HONG KONG (Reuters) - Hundreds of anti-government protesters and their supporters gathered outside a tiny restaurant in Hong Kong for an unconventional Christmas dinner, sharing paper plates piled high with food under neon street signs.
“Hong Kongers are more united this Christmas (than) in previous years,” said Glory, the 31-year-old owner of Kwong Wing Catering, as he dished out noodles, fried chicken, and pasta from silver trays.
“Actually there is no Christmas atmosphere (this year), but there is a strong sense of unity,” he said. All of the food on offer on Wednesday was free and prepared by the restaurant or donated by several sponsors.
Outside the eatery, hundreds of customers, many of them off-duty protesters, waited in line as tourists and other shoppers crowded the popular Tsim Sha Tsui area.
Jeanette, a 22-year-old university student, slurped bubble tea and pudding with her friend Yoyo as they discussed their holiday plans.
They would normally spend Christmas with their families, but felt this year had to be different. Both women said they had been involved in peaceful protests since the summer.
“We’re all family now,” said Jeanette, looking around at all of the other supporters eating around her.
“We’re here because we want to support this shop, which has supported so many teenagers and protesters on the front line,” said Yoyo between mouthfuls of pudding.
Kwong Wing Catering is one of many businesses that are part of the so-called “yellow economy” across Hong Kong that are known for their support of the pro-democracy campaign. Colorful post-it notes with words of support from customers decorated the restaurant’s windows.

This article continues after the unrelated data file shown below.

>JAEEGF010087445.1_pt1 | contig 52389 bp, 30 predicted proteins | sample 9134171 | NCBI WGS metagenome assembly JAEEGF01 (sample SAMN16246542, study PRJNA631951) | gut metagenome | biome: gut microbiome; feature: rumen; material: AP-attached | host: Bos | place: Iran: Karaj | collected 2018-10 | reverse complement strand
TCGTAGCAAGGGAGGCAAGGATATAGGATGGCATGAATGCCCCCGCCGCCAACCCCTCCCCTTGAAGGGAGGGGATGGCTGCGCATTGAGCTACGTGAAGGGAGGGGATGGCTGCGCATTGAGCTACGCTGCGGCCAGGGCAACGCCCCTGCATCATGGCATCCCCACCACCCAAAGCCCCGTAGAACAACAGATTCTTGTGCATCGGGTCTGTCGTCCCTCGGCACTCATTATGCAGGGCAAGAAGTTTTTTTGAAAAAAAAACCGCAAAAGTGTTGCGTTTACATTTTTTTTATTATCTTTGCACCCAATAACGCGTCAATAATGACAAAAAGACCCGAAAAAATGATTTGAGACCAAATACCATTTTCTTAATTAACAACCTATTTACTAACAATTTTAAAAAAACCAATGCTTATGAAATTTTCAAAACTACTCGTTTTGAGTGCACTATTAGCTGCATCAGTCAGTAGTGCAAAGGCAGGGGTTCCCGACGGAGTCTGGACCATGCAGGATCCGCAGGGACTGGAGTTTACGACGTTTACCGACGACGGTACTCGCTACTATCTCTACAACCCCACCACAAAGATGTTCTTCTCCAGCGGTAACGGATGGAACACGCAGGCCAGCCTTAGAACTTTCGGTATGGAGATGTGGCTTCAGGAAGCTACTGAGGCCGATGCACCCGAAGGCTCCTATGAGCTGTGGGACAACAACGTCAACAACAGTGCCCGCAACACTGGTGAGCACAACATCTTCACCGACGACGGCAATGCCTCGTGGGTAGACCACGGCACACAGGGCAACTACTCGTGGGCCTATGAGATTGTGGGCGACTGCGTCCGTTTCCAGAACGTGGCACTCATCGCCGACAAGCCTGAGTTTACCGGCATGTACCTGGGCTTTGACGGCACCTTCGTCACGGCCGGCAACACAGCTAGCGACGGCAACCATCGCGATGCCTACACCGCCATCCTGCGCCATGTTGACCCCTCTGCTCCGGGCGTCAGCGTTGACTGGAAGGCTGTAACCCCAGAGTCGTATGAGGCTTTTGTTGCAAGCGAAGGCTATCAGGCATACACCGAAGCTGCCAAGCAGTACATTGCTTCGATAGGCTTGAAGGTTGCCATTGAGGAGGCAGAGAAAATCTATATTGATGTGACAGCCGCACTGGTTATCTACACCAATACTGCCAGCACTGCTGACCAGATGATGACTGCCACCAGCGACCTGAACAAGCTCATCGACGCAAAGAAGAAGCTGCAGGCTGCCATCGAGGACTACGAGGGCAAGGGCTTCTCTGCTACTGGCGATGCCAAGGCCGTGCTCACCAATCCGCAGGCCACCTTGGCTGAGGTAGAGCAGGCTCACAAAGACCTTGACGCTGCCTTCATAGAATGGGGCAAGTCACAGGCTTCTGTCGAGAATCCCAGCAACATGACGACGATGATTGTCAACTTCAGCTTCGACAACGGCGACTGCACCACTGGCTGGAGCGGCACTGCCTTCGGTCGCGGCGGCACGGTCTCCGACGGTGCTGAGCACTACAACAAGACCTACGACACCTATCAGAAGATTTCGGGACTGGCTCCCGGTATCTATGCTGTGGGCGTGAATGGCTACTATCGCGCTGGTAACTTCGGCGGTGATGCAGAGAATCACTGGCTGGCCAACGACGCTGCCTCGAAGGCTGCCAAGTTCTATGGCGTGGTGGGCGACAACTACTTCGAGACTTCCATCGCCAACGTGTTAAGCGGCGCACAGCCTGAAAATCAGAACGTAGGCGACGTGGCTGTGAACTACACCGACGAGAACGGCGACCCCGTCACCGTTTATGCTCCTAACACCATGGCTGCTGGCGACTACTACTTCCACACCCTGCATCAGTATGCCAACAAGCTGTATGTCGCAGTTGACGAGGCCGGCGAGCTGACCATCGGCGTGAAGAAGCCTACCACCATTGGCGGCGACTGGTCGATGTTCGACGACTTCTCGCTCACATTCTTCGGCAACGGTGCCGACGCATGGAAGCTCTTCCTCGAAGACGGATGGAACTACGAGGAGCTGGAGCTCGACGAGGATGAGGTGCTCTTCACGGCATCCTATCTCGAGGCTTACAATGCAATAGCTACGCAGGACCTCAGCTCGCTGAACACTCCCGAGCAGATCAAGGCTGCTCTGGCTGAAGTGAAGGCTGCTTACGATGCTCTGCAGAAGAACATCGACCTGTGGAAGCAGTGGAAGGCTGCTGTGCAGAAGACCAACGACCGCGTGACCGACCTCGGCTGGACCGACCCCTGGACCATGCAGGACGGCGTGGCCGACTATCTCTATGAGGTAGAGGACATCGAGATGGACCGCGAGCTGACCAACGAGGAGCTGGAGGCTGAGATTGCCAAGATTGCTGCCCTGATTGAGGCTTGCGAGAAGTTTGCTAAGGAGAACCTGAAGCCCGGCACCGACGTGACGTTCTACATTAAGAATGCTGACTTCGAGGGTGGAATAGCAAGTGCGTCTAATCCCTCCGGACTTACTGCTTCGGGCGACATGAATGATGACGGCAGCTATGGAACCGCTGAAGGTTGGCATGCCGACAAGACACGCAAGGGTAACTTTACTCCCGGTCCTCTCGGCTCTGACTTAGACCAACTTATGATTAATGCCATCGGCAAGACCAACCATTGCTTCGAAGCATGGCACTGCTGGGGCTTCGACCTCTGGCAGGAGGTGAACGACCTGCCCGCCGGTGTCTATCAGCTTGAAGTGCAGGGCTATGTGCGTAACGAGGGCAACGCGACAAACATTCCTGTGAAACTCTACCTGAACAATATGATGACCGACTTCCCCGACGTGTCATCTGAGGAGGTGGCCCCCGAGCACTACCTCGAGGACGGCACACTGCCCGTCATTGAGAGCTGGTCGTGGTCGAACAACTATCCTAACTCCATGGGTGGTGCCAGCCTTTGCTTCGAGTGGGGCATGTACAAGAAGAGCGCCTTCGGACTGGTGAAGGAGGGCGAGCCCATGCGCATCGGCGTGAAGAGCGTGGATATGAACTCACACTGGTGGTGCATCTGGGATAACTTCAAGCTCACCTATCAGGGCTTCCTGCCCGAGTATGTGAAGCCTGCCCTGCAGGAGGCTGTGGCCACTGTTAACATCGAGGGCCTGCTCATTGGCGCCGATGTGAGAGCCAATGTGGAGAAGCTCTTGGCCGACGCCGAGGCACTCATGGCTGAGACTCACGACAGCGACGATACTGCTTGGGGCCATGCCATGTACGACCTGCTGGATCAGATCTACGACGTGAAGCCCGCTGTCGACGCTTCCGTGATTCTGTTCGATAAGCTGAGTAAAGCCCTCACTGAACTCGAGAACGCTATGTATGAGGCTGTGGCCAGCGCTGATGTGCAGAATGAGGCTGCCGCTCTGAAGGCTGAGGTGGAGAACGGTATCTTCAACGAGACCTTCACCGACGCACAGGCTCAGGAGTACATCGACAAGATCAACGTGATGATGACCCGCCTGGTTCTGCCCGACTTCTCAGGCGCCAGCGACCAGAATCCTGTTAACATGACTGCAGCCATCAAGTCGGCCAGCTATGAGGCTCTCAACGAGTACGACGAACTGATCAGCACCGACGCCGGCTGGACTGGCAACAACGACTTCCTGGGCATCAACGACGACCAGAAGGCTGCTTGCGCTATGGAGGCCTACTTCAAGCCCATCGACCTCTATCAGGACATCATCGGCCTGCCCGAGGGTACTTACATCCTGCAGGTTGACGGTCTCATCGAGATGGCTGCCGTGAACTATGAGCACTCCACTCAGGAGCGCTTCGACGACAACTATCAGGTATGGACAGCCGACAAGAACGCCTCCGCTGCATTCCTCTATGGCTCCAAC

One of the chefs scheduled to cook at the eatery became a sort of folk hero after cooking for besieged student protesters at Polytechnic University in November.
He was supposed to cook for his supporters on Wednesday, but was arrested by police earlier in the week, according to the restaurant’s Facebook page. It was not immediately clear why the chef had been arrested.
Hong Kong has been embroiled in anti-government protests since June which show no signs of abating.
Black-clad protesters marched through Christmas-decorated shopping malls across Hong Kong on Wednesday as police fired tear gas and pepper spray to disperse crowds.
The protesters are angry about what they see as an encroachment by China on the wide ranging autonomy Hong Kong was guaranteed under a “one country, two systems” framework which governs the former British colony.
China rejects such complaints.
Ivan, a 20-year-old university student, said he waited for an hour and a half to receive his hot meal.
“I feel very comforted that someone is willing to cook a meal for us,” he said, adding that Hong Kong still had a “festive” atmosphere despite the protests and clashes with police.
“I just got tear-gassed yesterday so I think it’s very special.”
Reporting by Yoyo Chow, Ronn Bautista, and Mari Saito; Writing by Mari Saito; Editing by Michael Perry